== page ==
Working with Bloggers – Before the Press Trip

In this video Chris Christensen from BloggerBridge.com talks about assembling a team of content creators for a press trip. How to set expectations and what the advantages are of a diverse set of content creators.

I’m Chris Christensen from BloggerBridge, and we’re talking about engaging content creators or bloggers. Today, we’re going to talk about the Press trip, and specifically what to do before the Press trip.

Again, as we’ve talked about in the past, the first thing you need to understand is what the goals are of your particular campaign, and that will help you determine what kind of person or what kind of team you may want to get. And I say “team” because I want to bring up the idea that sometimes it’s better to get multiple people with different skills.

I think one particular campaign that I did with Maui. Maui brought in as their first set of bloggers that they deal with who were their first set of content creators, they brought in one blogger, two videographers, a podcaster, and two local content creators; one a photographer, and another a blogger. They were looking for a variety of things. They were looking for content for their website in which case engaging local bloggers had some real advantages, because they could continue to have a long term relationship. They were also looking for people who had specific skills like videography, like podcasting. And they were also looking for people who had audience, as well as people who could just create content.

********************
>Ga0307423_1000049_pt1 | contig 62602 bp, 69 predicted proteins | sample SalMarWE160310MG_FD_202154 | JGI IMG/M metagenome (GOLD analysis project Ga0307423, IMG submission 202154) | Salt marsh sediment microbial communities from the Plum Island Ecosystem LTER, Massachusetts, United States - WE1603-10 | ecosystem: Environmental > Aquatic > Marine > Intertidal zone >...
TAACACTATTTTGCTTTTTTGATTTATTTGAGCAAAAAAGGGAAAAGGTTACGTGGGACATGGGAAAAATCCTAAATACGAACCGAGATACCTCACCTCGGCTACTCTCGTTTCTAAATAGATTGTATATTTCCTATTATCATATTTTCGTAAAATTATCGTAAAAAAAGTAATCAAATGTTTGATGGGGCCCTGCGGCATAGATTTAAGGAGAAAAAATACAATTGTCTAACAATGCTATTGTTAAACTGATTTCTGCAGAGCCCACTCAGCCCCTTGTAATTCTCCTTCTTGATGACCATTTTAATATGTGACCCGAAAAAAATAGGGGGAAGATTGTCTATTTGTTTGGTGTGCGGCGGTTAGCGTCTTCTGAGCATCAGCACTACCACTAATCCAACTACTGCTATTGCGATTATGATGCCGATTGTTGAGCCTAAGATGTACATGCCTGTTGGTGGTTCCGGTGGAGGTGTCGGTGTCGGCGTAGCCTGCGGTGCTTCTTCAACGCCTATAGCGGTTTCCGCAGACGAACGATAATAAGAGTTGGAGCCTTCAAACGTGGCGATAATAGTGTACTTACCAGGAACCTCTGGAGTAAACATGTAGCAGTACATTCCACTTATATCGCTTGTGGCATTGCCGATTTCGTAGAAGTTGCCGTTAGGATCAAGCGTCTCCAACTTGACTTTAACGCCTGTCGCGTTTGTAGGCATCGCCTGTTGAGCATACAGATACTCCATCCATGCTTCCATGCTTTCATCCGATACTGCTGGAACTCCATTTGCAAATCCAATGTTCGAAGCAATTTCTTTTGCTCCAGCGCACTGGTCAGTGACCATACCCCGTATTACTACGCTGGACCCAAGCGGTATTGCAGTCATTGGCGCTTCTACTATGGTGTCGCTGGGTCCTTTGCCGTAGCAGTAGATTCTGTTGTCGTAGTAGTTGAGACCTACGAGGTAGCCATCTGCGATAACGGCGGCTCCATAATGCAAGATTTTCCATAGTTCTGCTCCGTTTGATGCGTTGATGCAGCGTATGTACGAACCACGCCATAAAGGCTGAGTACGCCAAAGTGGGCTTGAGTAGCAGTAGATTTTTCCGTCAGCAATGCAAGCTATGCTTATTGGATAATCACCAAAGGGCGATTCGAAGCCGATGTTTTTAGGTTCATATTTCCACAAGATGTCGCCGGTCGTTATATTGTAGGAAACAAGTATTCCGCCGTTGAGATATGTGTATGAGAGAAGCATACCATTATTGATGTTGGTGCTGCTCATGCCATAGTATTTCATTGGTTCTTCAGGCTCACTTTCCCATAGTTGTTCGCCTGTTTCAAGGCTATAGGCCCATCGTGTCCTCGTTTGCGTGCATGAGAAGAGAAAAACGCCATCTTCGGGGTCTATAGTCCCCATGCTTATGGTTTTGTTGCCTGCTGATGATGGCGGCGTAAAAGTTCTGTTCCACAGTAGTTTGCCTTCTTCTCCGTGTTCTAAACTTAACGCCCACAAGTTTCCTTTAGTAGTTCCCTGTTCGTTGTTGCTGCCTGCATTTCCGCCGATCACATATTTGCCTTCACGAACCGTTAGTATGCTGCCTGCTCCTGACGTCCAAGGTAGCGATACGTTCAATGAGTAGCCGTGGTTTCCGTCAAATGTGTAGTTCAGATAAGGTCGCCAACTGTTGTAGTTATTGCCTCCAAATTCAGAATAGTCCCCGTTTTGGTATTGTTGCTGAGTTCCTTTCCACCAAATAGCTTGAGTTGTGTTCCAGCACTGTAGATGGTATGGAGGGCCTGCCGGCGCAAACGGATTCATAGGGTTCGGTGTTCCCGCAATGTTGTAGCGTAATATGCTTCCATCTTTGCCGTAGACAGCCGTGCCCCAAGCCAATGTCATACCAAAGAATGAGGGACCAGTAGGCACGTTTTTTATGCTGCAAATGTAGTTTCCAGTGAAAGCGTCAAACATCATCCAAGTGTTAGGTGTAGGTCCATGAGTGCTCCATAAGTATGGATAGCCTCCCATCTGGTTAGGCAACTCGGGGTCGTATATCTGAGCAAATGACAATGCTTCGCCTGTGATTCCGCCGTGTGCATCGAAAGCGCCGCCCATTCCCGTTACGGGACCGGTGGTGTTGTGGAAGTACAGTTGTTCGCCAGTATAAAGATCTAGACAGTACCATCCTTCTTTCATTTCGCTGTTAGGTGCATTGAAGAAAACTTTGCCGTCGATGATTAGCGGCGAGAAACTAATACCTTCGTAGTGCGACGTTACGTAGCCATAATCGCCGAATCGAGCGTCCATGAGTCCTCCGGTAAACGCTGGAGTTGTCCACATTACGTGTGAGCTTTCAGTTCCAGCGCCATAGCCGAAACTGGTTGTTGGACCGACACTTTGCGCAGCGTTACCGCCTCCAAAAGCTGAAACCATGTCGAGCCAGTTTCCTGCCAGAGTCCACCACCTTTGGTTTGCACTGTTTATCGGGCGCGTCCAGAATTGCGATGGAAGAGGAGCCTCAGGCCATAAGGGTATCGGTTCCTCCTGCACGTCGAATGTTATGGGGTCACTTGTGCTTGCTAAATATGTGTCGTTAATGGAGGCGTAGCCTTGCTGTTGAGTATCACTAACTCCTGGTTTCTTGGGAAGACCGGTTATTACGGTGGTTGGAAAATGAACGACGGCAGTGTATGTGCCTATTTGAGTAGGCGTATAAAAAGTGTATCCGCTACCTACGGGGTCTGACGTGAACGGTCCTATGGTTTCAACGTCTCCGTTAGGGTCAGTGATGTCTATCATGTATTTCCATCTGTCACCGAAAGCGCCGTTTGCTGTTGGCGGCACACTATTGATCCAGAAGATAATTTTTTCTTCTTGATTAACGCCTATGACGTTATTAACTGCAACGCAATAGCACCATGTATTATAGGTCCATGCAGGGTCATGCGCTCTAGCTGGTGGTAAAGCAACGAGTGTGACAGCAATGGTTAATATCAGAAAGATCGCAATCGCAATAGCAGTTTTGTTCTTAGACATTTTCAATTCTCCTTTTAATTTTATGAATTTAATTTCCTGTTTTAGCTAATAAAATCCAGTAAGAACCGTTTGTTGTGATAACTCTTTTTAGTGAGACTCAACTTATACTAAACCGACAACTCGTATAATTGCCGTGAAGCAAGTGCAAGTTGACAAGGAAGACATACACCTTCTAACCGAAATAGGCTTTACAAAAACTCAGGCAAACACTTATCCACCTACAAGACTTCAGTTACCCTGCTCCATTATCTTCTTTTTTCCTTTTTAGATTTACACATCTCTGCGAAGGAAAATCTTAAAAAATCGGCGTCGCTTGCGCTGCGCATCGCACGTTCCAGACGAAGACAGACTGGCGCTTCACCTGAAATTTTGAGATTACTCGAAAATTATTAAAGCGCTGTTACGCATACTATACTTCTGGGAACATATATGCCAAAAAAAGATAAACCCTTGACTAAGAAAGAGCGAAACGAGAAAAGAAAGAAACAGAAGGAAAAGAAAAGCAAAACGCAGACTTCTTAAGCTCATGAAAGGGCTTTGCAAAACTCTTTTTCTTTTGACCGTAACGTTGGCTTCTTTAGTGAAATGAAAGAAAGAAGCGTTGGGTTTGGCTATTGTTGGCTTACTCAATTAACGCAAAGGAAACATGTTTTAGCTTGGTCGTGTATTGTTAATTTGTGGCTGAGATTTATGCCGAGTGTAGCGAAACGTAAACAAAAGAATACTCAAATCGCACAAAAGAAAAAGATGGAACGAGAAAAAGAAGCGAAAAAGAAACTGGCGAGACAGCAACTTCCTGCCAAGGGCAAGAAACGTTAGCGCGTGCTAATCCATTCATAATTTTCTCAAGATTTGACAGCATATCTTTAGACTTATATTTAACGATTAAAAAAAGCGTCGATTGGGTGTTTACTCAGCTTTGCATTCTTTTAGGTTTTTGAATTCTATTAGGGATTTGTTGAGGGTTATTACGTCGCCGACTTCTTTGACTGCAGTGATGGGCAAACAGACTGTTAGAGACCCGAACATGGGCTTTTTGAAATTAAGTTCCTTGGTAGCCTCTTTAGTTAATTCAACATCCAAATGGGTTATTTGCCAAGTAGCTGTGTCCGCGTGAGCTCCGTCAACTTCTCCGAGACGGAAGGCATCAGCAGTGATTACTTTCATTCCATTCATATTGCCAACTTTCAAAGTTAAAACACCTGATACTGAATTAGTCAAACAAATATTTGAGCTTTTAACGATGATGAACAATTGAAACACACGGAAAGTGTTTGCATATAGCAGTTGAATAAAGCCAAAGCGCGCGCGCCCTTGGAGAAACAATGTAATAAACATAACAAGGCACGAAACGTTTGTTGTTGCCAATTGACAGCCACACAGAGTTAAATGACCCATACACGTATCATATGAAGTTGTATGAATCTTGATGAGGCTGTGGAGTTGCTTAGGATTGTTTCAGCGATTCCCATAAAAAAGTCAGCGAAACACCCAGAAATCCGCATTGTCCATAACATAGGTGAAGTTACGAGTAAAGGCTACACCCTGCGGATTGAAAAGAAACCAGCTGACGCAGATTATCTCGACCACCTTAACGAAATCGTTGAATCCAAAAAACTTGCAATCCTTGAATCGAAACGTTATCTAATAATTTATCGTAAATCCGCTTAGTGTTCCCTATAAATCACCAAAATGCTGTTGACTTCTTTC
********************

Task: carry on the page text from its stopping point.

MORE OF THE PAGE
And I think of the one blogger who was on the trip who has no blog of her own. She was a blogger. She was a prolific writer. In the time period that I could write one blog post, she could write three. But she didn’t have her own blog. She was very shy, didn’t even want to be in the group pictures. But that didn’t matter, because they were planning on using her content on their website, and they could provide the audience.

So again, what are your goals? What kind of person or group of people should you have? And then the other thing that I think is useful to understand up front is, make sure that everybody is clear what you’re looking for; what you’re going to pay for; what you’re not going to pay for; what you’re providing; what you’re not providing. And then what you are looking for in terms of content.

I am looking for one podcast; I’m looking for three blog posts; I’m looking for 100 pictures; I’d like to use those pictures in this in such a way. The more that you can be clear about what you’re looking for up front, the fewer problems there will be.

I’m Chris Christensen from BloggerBridge.